What You Need to Know About a Consultative Examination

WHAT IS A CONSULTATIVE EXAMINATION?

A consultative examination is a medical examination ordered by the Social Security Administration that can be physical, cognitive, or psychological in nature, and may include tests such as an x-ray, spirometry, or electrocardiogram. It is meant to assess your current medical condition and determine your abilities as a result. If possible, the examination may be performed by your own medical provider. However, most consultative examinations are performed by an independent medical professional paid by the Social Security Administration.

WHY AM I BEING SENT FOR A CONSULTATIVE EXAMINATION?

At times, the medical evidence provided from your own medical providers may not be sufficient to determine whether or not you are disabled using the Social Security Administration’s guidelines. Evidence that may seem to obviously support the conclusion that you are disabled may not quite fit the criteria under the law. When this happens, additional information is sought out and a consultative examination may be arranged. The determination as to whether a consultative examination is needed is typically made by an examiner at Disability Determination Services, which is responsible for developing medical evidence and initially deciding whether you are disabled under the law.

WHAT HAPPENS AT A CONSULTATIVE EXAMINATION?

Although you should prepare for your examination like you would any other medical appointment, you should know that the licensed physician or psychologist examining you is not “treating you.” There is no doctor-patient relationship. Instead, the examiner is evaluating your ability to work by, depending on your specific circumstances, evaluating your ability to do things such as stand, walk, sit, lift, balance, kneel, crouch, crawl, manipulate items with your hands, understand, remember, and carry out instructions, make judgments, respond appropriately to others, and deal with routine changes. These findings are prepared in a report that is sent to the Social Security Administration.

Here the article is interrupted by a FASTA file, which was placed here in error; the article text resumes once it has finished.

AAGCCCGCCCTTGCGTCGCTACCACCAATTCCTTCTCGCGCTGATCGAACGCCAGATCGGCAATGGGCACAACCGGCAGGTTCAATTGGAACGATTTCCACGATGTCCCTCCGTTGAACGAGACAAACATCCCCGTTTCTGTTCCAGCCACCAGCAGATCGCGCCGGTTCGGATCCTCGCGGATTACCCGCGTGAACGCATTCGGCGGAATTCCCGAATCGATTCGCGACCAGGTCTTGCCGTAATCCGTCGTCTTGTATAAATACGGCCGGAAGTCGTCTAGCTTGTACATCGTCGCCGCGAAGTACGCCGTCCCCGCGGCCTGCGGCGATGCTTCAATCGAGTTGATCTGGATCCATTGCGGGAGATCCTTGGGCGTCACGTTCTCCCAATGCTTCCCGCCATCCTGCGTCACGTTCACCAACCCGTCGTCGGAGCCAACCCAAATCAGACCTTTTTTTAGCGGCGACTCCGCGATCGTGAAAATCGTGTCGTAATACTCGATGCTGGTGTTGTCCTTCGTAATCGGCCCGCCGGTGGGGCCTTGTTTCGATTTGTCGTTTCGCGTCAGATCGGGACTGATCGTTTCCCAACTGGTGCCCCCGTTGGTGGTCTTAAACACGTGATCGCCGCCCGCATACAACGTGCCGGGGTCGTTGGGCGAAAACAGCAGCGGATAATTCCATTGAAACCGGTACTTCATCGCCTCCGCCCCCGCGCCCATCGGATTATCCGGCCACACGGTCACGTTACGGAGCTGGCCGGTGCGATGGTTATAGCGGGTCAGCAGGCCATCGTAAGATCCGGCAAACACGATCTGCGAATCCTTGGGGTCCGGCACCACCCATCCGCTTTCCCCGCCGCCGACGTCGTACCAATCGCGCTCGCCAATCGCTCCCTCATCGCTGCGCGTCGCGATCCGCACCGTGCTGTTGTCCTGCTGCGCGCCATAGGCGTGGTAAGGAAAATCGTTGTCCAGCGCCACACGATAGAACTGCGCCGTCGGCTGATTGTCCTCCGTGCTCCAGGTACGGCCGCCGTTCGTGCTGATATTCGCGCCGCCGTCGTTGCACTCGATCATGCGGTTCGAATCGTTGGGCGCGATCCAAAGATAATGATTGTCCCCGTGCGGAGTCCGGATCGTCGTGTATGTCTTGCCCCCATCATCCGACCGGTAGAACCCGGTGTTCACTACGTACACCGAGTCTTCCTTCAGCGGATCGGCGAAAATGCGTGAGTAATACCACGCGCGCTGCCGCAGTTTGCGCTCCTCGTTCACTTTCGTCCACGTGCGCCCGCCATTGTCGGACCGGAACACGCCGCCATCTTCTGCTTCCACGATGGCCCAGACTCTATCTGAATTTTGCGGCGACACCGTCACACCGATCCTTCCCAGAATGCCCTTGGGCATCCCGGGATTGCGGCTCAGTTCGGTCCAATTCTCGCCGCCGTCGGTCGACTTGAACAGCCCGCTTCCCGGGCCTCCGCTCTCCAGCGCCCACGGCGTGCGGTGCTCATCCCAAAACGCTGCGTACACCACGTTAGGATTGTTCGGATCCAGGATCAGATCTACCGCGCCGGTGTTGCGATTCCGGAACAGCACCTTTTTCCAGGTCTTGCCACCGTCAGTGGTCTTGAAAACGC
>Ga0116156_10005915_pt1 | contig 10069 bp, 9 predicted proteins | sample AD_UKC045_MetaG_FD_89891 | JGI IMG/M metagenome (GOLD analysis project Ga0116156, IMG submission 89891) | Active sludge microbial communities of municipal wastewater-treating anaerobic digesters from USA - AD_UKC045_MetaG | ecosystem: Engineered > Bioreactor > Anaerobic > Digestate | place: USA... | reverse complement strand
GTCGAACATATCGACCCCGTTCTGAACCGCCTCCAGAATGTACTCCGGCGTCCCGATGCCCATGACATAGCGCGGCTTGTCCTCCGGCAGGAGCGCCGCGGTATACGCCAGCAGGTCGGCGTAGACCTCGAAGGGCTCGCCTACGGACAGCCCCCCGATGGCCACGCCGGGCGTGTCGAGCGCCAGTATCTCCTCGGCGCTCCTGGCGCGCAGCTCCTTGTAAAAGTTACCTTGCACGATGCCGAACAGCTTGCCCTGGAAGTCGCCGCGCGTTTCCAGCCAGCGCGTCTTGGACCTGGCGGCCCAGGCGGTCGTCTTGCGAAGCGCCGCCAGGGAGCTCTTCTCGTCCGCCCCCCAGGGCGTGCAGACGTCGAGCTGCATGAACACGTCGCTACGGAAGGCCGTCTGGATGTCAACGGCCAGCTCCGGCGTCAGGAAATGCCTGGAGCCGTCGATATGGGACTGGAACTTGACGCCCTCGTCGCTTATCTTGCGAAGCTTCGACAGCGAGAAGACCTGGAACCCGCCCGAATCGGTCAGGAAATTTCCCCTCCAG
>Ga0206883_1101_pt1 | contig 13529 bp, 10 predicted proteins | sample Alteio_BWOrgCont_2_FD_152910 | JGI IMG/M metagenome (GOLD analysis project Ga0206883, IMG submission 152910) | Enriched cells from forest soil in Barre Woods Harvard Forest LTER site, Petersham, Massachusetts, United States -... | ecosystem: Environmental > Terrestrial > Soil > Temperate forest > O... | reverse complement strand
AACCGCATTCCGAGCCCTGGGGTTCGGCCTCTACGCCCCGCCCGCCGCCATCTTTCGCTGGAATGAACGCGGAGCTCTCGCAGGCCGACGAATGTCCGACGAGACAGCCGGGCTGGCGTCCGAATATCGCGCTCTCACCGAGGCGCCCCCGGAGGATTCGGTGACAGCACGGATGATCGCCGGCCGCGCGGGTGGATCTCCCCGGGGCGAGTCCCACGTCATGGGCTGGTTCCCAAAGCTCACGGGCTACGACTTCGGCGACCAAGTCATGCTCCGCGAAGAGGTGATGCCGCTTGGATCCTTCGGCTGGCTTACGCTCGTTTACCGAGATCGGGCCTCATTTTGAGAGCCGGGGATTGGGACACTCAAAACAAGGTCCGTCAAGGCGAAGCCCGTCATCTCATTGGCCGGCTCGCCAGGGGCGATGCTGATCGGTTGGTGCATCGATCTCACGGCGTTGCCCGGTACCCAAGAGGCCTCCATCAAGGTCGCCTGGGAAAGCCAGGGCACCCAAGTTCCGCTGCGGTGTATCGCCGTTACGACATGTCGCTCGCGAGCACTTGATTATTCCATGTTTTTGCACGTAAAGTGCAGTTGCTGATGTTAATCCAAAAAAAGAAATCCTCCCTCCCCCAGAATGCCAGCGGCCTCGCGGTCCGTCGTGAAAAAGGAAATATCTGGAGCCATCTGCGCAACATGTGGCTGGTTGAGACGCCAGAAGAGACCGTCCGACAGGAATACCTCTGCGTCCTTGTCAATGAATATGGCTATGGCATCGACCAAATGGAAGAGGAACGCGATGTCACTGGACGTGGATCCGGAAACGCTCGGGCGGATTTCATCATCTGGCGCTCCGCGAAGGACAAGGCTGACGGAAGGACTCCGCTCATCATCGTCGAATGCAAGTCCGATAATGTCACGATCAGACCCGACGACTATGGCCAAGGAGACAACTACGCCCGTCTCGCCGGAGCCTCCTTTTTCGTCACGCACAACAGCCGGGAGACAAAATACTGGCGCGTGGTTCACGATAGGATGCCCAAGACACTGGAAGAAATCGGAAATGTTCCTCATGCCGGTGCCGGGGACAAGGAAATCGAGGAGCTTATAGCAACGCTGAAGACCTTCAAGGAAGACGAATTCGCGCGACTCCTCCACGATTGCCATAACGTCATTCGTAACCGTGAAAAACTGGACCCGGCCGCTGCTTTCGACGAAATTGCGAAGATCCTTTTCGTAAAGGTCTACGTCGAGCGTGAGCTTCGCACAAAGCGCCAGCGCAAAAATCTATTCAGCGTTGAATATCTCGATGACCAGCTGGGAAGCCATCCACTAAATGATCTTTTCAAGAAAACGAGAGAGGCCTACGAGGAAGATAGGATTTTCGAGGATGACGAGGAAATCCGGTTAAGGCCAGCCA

WHAT SHOULD I DO AT A CONSULTATIVE EXAMINATION?

First, review the notice sent to you and let Disability Determination Services know right away if you are unable to make the scheduled appointment or need transportation assistance. Failing to appear for the examination could lead to a denial of your claim. The notice should also tell you what, if any, documents you should bring with you, such as photo identification.

On the day of your appointment, do not assume that the examiner knows anything about you or that your limitations are obvious. Instead, arrive prepared with a list of your medical conditions, prescriptions, and treatment history, and admit to any limitations in your daily life that you have. Now is not the time to be modest. However, be certain to give accurate answers to the questions asked of you and put forward your best effort when completing tasks. If the examiner believes you are exaggerating your limitations, this belief will be included in the examiner’s report.

Being sent for a consultative examination may feel overwhelming and Katelyn M. Mills, Esq. is here to help. Contact Burke Law, PLLC today for a free strategy session.


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